Are white patches hereditary?

White patches, also termed, as "Leukoderma" or "Vitiligo" is a pigmentation disorder in the human skin. This is a disorder in which your body breaks up its own pigment cells into various parts of the skin. Our skin contains special cells that produce the melanin pigment that colors the skin. Vitiligo, the special skin cells as well as the tissues that line the inside of most parts of our body are damaged. As a result of these damages cells white patches start to appear on different parts of the body. Hair growing in the affected area also starts turning white. The condition is most visible in summer, when normal skin darkens. Because of the lack of defensive pigment, the affected areas are also likely to burn and sore in the sun. There are various theories as to the cause of these white patches, but the real cause is still not completely known. One such theory is that people with Vitiligo develop antibodies that destroy their own melanocytes instead of protecting them. While some say that it could even be caused due to a single event such as harsh sunburn or a severe episode of emotional distress could trigger this disorder.

These white patches could be hereditary in some cases. Children born to parents affected by this disorder are more likely to develop Vitiligo; however it is very possible that most children will not get Vitiligo if a single parent suffers from this disorder. Twenty five percent of all patients with this disorder reportedly have a family history, either of the same disorder or another autoimmune disorder. In such cases, this disorder seems to be inherited as a prevailing characteristic. What this means is that it could affect one of the offspring of an affected parent and half the siblings of the patient. This disorder may also occur at the spot of a wound to the skin and may at first show itself in scars or burns.

Leukoderma or vitiligo, is occasionally passed down through generations. If the Vitiligo is found to be hereditary there is a good chance of not finding a possible cure for the person who has inherited this trait. This is because if the disorder has been handed down over generations, the severity of the disease may well be aggravated over time. About 40-50 million people suffer from Vitiligo and in the US alone; 2-5 million people have this disorder. 95% of the people who have Vitiligo develop it before turning 40, and this disorder affects all races and both sexes equally.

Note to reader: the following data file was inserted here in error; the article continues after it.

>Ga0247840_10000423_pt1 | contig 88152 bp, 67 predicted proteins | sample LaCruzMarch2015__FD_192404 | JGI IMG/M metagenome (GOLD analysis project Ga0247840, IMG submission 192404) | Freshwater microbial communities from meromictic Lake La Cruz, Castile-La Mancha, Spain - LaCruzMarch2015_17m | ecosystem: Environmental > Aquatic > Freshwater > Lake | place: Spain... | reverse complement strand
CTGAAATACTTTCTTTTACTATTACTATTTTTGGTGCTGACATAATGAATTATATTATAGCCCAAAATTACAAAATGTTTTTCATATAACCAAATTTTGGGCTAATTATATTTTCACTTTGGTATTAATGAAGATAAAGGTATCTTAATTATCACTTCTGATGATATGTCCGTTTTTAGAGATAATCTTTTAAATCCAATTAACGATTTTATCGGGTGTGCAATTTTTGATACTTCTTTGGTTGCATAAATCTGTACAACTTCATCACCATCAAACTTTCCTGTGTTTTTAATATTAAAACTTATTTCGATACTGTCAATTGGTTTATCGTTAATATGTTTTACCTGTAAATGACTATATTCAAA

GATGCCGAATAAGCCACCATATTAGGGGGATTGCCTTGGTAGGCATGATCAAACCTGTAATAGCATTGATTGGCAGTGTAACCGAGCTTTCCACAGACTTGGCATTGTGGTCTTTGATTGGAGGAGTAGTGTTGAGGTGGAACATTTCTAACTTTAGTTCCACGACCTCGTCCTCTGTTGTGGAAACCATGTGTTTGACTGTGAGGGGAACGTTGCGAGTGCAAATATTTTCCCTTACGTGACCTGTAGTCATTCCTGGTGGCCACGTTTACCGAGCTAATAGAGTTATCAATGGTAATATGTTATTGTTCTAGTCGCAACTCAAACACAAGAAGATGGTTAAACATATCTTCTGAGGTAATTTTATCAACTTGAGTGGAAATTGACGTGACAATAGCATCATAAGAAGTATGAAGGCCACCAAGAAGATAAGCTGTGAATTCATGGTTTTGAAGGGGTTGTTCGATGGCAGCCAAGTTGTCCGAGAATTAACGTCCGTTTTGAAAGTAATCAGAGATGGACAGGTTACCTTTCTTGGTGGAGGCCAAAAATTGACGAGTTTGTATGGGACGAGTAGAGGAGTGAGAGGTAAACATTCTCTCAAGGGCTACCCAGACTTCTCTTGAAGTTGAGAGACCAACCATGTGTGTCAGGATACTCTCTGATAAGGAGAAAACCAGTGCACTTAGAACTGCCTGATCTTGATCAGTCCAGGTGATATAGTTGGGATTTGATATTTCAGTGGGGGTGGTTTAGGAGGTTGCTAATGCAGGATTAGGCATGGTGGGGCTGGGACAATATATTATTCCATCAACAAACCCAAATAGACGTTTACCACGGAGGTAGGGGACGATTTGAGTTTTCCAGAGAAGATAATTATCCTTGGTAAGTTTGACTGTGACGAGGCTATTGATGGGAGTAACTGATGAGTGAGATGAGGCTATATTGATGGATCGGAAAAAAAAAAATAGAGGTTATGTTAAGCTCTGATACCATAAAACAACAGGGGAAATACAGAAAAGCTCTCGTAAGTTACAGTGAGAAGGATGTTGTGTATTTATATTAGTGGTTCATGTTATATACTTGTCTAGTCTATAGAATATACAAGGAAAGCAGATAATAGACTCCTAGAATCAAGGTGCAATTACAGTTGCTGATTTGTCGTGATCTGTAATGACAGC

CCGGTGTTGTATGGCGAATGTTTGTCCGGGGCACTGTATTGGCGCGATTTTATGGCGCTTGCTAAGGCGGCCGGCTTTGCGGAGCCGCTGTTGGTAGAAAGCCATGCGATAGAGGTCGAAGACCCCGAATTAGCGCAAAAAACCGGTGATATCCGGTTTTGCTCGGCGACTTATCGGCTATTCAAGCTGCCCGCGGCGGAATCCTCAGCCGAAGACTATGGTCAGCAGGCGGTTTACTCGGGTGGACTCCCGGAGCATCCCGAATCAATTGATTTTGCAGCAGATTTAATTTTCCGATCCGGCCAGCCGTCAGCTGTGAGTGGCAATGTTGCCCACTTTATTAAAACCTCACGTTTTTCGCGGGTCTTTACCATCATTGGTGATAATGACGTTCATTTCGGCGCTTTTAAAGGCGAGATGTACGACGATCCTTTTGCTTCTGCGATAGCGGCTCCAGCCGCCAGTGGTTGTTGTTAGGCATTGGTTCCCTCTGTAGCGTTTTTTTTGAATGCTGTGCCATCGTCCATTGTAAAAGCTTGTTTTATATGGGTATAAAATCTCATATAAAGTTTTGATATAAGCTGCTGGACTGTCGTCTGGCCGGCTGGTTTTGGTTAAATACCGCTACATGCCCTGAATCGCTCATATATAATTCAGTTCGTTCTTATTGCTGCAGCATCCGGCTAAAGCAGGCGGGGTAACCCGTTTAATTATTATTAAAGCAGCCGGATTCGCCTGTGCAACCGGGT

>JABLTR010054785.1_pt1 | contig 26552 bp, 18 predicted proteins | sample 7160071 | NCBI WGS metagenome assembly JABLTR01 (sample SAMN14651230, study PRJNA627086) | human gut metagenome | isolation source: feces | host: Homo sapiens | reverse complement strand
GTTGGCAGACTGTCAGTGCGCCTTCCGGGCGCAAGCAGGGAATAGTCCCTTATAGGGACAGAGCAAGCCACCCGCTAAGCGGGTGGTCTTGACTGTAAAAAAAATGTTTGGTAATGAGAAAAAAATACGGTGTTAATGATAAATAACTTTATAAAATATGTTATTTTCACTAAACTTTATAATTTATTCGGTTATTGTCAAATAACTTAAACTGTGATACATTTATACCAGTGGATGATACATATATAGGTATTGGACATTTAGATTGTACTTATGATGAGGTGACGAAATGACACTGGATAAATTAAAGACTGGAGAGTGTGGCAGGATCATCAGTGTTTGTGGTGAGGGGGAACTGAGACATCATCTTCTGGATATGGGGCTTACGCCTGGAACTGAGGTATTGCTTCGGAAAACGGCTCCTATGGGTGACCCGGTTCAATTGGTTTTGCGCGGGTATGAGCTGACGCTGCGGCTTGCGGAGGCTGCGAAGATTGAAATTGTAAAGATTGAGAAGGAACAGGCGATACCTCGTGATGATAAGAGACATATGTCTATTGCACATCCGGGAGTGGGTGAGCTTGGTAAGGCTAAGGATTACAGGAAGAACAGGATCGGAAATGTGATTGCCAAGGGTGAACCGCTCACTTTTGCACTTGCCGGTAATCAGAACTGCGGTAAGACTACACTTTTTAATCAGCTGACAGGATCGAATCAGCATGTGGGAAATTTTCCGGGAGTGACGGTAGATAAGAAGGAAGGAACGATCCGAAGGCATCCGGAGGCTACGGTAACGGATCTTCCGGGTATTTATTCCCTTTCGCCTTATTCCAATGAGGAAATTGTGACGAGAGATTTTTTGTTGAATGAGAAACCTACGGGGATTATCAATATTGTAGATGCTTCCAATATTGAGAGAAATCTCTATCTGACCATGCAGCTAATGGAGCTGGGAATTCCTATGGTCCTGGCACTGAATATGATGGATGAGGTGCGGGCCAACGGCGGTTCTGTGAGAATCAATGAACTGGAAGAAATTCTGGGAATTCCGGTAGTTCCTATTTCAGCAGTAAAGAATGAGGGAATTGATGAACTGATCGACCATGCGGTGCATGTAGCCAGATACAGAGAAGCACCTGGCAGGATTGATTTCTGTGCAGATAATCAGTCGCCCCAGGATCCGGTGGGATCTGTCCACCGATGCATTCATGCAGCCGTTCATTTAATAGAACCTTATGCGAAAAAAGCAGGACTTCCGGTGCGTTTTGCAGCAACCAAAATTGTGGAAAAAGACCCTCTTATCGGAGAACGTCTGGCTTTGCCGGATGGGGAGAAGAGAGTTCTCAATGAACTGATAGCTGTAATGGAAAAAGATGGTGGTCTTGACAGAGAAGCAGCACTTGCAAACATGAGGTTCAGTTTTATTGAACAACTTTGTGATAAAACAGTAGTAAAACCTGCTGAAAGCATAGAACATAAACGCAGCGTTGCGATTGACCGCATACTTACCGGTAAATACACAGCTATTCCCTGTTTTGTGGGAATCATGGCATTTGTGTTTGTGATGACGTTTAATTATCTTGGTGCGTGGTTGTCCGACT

answered by G M

Your question is not clear - exactly what white patches are you referring to? Most likely these would be white patches on your skin, but the location and nature of these patches on your body remain unspecified. In any case, the patches are unlikely to be hereditary. One major possibility, particularly if the skin patches are entirely white, is leukoderma or vitiligo. This is a condition in which skin pigmentation is lost. Initially, small white spots or patches appear, and these then gradually start to spread. In some cases, the loss of pigmentation extends to the entire body, while in others it may be limited to the extremities. The condition is relatively harmless, except for an increased sensitivity to sunlight. What affects people most is the consciousness of the unusual physical appearance. Unfortunately, treatment options are also limited and not always successful.

However, the white patches may also be due to some sort of fungal infection. This may be the case if the skin only looks lighter and either rough, dry, or inflamed, rather than if it lacks pigmentation. Some vitamin or mineral deficiencies could also cause lightening of patches of skin. Whatever the cause, it is unlikely to be hereditary, so you should visit your doctor and find out what can be done to remedy it.

answered by G M

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